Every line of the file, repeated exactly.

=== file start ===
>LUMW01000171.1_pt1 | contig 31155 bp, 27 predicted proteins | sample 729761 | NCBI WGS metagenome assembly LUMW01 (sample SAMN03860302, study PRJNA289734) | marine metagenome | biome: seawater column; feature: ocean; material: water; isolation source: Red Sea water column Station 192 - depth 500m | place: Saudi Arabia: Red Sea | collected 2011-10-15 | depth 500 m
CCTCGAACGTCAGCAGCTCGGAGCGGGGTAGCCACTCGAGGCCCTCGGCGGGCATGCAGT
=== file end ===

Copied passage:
>LUMW01000171.1_pt1 | contig 31155 bp, 27 predicted proteins | sample 729761 | NCBI WGS metagenome assembly LUMW01 (sample SAMN03860302, study PRJNA289734) | marine metagenome | biome: seawater column; feature: ocean; material: water; isolation source: Red Sea water column Station 192 - depth 500m | place: Saudi Arabia: Red Sea | collected 2011-10-15 | depth 500 m
CCTCGAACGTCAGCAGCTCGGAGCGGGGTAGCCACTCGAGGCCCTCGGCGGGCATGCAGT